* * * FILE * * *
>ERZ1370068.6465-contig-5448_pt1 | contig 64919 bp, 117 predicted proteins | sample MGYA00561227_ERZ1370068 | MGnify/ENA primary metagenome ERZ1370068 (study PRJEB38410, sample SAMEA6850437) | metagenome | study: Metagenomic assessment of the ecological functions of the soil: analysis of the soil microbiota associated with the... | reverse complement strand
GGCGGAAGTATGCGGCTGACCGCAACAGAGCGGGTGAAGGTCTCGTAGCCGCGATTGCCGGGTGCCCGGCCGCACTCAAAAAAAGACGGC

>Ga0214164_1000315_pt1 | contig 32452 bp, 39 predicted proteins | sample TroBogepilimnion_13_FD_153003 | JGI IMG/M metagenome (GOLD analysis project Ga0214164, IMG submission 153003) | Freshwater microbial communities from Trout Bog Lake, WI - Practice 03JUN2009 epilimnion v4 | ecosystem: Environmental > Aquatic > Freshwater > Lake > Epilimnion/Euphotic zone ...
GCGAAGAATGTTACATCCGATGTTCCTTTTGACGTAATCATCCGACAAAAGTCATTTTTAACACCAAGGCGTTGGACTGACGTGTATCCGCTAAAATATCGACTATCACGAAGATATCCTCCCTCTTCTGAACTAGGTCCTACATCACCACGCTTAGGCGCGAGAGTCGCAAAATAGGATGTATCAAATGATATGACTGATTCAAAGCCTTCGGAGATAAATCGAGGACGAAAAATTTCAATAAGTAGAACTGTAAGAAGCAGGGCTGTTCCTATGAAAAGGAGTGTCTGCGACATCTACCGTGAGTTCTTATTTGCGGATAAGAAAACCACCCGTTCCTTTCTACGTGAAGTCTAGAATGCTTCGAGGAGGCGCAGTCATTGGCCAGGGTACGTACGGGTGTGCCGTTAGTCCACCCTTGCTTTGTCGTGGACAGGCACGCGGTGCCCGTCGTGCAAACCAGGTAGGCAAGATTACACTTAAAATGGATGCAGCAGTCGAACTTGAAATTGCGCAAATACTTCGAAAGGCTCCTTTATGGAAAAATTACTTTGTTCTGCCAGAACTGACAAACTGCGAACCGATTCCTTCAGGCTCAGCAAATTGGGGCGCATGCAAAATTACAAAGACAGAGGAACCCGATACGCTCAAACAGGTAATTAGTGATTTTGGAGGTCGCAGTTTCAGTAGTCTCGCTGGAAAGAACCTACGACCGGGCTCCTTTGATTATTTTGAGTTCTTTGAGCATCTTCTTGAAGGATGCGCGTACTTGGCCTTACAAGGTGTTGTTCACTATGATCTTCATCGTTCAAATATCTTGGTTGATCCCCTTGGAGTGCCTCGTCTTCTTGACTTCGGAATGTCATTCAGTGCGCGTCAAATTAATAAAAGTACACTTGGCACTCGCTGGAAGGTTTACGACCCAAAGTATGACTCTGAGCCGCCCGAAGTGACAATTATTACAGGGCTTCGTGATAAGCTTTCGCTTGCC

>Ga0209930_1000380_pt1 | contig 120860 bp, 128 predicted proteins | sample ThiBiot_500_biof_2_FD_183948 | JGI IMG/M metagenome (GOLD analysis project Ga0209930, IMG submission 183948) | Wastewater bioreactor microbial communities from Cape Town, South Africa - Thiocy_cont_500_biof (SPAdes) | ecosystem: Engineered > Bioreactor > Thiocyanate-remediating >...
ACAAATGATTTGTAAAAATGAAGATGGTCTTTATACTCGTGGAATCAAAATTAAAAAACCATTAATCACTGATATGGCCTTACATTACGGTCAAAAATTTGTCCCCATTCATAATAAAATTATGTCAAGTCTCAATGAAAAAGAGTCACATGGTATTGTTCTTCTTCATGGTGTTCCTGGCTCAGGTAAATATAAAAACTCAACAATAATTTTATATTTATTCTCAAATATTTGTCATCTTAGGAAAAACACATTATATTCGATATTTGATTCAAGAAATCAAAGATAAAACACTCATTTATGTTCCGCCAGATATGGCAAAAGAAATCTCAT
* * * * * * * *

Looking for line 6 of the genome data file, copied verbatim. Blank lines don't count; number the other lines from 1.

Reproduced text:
ACAAATGATTTGTAAAAATGAAGATGGTCTTTATACTCGTGGAATCAAAATTAAAAAACCATTAATCACTGATATGGCCTTACATTACGGTCAAAAATTTGTCCCCATTCATAATAAAATTATGTCAAGTCTCAATGAAAAAGAGTCACATGGTATTGTTCTTCTTCATGGTGTTCCTGGCTCAGGTAAATATAAAAACTCAACAATAATTTTATATTTATTCTCAAATATTTGTCATCTTAGGAAAAACACATTATATTCGATATTTGATTCAAGAAATCAAAGATAAAACACTCATTTATGTTCCGCCAGATATGGCAAAAGAAATCTCAT